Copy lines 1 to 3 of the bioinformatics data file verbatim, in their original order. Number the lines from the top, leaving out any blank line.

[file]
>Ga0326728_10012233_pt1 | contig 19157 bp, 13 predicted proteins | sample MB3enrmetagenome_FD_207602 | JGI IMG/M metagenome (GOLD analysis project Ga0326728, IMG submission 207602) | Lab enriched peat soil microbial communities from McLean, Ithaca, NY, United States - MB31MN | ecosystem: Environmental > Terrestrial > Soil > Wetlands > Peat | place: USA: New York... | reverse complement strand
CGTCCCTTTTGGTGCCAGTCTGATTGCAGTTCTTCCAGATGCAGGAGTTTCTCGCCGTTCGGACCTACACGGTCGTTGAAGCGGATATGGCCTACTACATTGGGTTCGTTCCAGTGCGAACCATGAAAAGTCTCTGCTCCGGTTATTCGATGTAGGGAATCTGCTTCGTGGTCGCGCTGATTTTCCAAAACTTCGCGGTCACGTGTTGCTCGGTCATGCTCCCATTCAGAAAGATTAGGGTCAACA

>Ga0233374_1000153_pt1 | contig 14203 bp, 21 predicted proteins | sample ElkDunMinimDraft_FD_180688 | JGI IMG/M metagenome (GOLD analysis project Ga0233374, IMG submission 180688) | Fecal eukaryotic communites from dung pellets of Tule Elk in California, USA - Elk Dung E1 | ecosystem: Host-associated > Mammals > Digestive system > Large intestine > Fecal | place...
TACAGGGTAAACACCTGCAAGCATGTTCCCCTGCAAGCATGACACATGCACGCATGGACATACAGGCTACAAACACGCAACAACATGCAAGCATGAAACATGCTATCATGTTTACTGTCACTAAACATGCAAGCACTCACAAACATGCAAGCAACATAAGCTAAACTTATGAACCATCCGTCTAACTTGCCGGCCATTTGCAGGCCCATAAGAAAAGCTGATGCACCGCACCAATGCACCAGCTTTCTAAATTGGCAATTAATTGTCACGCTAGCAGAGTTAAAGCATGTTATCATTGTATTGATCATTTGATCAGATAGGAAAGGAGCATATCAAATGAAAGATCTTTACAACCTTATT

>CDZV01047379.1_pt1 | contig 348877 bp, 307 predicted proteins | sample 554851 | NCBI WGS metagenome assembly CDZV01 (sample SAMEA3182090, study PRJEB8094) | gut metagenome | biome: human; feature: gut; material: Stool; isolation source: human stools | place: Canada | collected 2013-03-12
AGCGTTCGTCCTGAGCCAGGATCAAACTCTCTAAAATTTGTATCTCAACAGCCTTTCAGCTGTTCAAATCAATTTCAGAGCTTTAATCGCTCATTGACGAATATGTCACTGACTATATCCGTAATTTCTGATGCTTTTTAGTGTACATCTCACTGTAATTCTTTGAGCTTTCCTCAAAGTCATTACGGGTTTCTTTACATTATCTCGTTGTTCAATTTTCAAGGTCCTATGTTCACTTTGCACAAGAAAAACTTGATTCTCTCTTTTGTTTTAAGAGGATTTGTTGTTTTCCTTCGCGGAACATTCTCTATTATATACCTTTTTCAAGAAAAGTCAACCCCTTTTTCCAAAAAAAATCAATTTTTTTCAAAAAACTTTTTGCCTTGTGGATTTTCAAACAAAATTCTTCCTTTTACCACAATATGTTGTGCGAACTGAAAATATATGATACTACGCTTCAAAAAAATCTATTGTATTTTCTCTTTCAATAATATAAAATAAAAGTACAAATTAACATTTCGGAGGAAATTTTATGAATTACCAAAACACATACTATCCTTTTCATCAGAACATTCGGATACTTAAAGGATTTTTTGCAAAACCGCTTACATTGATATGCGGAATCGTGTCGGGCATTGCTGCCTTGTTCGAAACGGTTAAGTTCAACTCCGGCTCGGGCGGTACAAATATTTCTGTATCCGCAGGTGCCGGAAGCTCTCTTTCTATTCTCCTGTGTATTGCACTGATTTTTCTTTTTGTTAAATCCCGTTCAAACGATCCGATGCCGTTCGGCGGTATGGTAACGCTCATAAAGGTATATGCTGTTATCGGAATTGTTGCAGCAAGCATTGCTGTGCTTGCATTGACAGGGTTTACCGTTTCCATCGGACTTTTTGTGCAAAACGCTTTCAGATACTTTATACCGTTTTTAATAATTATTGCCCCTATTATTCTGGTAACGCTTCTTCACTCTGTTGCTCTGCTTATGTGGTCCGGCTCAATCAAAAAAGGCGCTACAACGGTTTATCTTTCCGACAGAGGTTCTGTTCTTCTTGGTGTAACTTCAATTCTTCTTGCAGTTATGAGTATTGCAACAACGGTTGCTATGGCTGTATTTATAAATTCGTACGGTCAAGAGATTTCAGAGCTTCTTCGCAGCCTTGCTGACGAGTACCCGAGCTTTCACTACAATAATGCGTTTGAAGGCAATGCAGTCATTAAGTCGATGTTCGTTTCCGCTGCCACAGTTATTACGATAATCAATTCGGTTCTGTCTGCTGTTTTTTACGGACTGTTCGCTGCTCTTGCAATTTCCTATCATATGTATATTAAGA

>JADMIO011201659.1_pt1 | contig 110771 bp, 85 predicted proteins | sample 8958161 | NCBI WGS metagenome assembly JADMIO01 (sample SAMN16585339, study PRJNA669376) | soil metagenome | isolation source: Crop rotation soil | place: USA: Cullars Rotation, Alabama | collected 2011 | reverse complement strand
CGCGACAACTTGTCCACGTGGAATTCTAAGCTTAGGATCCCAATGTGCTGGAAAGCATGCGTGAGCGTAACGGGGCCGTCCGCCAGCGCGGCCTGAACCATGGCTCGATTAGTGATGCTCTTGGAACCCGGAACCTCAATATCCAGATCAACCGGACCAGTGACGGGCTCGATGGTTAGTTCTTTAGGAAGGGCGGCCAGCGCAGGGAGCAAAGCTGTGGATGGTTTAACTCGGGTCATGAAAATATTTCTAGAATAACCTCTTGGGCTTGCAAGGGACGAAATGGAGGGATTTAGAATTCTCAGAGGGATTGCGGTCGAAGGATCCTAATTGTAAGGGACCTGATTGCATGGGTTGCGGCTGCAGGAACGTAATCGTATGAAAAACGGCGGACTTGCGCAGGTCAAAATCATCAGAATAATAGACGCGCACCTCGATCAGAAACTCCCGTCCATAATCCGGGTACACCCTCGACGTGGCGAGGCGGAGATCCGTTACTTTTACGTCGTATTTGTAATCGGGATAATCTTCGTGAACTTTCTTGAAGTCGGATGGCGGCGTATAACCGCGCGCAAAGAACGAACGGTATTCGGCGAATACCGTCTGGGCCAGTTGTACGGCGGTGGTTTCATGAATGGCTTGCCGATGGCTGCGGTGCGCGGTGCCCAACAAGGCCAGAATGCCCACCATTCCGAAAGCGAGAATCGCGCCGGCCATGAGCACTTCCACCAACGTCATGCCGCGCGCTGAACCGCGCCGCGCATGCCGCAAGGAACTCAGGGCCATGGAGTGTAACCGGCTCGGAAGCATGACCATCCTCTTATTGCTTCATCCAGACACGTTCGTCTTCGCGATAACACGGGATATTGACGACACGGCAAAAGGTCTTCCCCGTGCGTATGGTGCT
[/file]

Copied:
>Ga0326728_10012233_pt1 | contig 19157 bp, 13 predicted proteins | sample MB3enrmetagenome_FD_207602 | JGI IMG/M metagenome (GOLD analysis project Ga0326728, IMG submission 207602) | Lab enriched peat soil microbial communities from McLean, Ithaca, NY, United States - MB31MN | ecosystem: Environmental > Terrestrial > Soil > Wetlands > Peat | place: USA: New York... | reverse complement strand
CGTCCCTTTTGGTGCCAGTCTGATTGCAGTTCTTCCAGATGCAGGAGTTTCTCGCCGTTCGGACCTACACGGTCGTTGAAGCGGATATGGCCTACTACATTGGGTTCGTTCCAGTGCGAACCATGAAAAGTCTCTGCTCCGGTTATTCGATGTAGGGAATCTGCTTCGTGGTCGCGCTGATTTTCCAAAACTTCGCGGTCACGTGTTGCTCGGTCATGCTCCCATTCAGAAAGATTAGGGTCAACA

>Ga0233374_1000153_pt1 | contig 14203 bp, 21 predicted proteins | sample ElkDunMinimDraft_FD_180688 | JGI IMG/M metagenome (GOLD analysis project Ga0233374, IMG submission 180688) | Fecal eukaryotic communites from dung pellets of Tule Elk in California, USA - Elk Dung E1 | ecosystem: Host-associated > Mammals > Digestive system > Large intestine > Fecal | place...